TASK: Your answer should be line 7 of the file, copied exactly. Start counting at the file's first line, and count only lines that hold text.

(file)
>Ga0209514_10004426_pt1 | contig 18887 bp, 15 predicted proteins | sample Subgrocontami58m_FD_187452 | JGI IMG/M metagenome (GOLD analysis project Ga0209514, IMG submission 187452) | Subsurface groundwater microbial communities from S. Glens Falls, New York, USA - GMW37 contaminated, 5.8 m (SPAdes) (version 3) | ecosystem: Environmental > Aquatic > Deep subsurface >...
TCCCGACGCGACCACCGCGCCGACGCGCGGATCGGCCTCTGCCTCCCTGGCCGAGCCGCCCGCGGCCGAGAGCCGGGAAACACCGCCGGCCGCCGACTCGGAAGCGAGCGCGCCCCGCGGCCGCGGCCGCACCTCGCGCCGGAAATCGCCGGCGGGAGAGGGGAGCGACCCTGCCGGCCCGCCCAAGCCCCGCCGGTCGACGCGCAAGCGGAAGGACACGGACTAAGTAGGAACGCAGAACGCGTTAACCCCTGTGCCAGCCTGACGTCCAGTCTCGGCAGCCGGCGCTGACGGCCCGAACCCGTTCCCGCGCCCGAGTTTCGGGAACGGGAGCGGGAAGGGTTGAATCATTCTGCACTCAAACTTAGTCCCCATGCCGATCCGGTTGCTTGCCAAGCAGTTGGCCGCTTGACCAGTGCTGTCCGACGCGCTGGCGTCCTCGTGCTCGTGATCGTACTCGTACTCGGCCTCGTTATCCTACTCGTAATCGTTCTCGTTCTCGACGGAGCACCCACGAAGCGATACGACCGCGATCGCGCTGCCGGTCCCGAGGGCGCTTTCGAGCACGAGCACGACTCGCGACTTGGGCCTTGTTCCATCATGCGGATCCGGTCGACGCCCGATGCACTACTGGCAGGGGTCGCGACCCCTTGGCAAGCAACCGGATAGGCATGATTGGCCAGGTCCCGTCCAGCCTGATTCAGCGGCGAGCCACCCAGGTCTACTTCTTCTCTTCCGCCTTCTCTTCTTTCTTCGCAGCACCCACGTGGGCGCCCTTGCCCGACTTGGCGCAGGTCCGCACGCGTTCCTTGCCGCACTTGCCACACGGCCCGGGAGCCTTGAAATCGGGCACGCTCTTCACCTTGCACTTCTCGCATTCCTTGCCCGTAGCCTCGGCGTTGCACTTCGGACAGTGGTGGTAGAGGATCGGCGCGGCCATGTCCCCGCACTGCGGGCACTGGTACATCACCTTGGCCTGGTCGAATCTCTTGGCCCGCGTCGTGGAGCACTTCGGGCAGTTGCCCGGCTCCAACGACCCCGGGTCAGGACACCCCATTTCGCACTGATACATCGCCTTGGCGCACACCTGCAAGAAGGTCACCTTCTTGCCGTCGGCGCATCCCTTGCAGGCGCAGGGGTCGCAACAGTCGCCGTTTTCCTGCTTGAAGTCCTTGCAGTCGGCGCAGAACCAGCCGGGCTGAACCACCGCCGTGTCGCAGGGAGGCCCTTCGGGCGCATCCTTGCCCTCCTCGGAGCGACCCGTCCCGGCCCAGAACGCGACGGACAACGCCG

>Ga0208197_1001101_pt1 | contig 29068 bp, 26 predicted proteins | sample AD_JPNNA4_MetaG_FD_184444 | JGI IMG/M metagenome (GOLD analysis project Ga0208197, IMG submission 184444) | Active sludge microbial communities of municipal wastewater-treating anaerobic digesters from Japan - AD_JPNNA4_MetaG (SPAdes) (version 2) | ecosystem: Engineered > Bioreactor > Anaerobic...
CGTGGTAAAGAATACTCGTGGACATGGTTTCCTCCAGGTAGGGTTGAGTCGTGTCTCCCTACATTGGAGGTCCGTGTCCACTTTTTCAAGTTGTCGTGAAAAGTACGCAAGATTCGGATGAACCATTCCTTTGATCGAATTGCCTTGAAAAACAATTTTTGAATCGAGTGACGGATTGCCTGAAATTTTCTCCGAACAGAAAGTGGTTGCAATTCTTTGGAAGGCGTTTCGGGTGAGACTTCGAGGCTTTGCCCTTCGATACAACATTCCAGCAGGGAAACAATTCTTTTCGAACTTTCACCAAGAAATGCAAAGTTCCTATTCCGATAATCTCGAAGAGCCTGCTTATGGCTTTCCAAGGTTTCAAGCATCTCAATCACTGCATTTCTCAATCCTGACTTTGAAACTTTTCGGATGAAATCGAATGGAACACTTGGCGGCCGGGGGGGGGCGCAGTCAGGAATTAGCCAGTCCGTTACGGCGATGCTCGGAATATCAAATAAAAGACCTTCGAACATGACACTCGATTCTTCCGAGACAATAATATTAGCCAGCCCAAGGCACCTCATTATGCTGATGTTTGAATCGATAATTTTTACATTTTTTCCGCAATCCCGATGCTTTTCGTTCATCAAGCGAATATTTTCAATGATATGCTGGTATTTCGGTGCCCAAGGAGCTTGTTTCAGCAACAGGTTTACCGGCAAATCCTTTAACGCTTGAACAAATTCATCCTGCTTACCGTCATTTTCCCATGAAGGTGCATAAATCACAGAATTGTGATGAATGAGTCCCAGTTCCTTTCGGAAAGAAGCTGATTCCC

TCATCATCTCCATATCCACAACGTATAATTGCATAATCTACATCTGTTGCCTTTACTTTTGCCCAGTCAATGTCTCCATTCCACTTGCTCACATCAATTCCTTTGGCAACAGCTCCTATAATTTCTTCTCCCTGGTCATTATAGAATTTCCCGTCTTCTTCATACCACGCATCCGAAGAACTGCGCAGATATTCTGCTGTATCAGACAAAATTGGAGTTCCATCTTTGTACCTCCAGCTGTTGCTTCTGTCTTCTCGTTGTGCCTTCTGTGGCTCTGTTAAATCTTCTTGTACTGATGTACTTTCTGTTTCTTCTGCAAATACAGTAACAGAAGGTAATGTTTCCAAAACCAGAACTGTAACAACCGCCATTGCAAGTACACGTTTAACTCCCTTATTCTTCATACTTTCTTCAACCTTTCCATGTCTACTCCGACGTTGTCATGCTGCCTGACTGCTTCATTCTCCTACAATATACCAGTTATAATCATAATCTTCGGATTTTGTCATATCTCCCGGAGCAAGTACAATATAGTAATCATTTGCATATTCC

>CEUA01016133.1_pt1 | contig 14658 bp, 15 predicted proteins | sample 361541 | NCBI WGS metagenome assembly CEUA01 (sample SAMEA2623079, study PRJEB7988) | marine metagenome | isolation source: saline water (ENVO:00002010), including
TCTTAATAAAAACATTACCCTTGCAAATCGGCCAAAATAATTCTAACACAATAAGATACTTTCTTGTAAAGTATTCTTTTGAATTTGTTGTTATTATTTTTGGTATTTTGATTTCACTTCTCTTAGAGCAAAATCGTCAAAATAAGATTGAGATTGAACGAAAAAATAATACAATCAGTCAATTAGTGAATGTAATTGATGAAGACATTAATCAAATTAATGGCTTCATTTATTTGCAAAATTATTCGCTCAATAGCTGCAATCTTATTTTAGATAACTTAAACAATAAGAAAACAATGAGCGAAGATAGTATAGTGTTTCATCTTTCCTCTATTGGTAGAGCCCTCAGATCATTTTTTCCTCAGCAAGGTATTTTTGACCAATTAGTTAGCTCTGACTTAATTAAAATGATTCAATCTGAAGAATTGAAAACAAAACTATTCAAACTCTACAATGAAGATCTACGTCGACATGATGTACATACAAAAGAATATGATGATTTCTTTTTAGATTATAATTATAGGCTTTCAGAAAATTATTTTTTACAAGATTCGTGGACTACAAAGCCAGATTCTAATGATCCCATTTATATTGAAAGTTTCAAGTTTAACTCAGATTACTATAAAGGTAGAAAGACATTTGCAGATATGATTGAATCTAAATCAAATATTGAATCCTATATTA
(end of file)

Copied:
TCTTAATAAAAACATTACCCTTGCAAATCGGCCAAAATAATTCTAACACAATAAGATACTTTCTTGTAAAGTATTCTTTTGAATTTGTTGTTATTATTTTTGGTATTTTGATTTCACTTCTCTTAGAGCAAAATCGTCAAAATAAGATTGAGATTGAACGAAAAAATAATACAATCAGTCAATTAGTGAATGTAATTGATGAAGACATTAATCAAATTAATGGCTTCATTTATTTGCAAAATTATTCGCTCAATAGCTGCAATCTTATTTTAGATAACTTAAACAATAAGAAAACAATGAGCGAAGATAGTATAGTGTTTCATCTTTCCTCTATTGGTAGAGCCCTCAGATCATTTTTTCCTCAGCAAGGTATTTTTGACCAATTAGTTAGCTCTGACTTAATTAAAATGATTCAATCTGAAGAATTGAAAACAAAACTATTCAAACTCTACAATGAAGATCTACGTCGACATGATGTACATACAAAAGAATATGATGATTTCTTTTTAGATTATAATTATAGGCTTTCAGAAAATTATTTTTTACAAGATTCGTGGACTACAAAGCCAGATTCTAATGATCCCATTTATATTGAAAGTTTCAAGTTTAACTCAGATTACTATAAAGGTAGAAAGACATTTGCAGATATGATTGAATCTAAATCAAATATTGAATCCTATATTA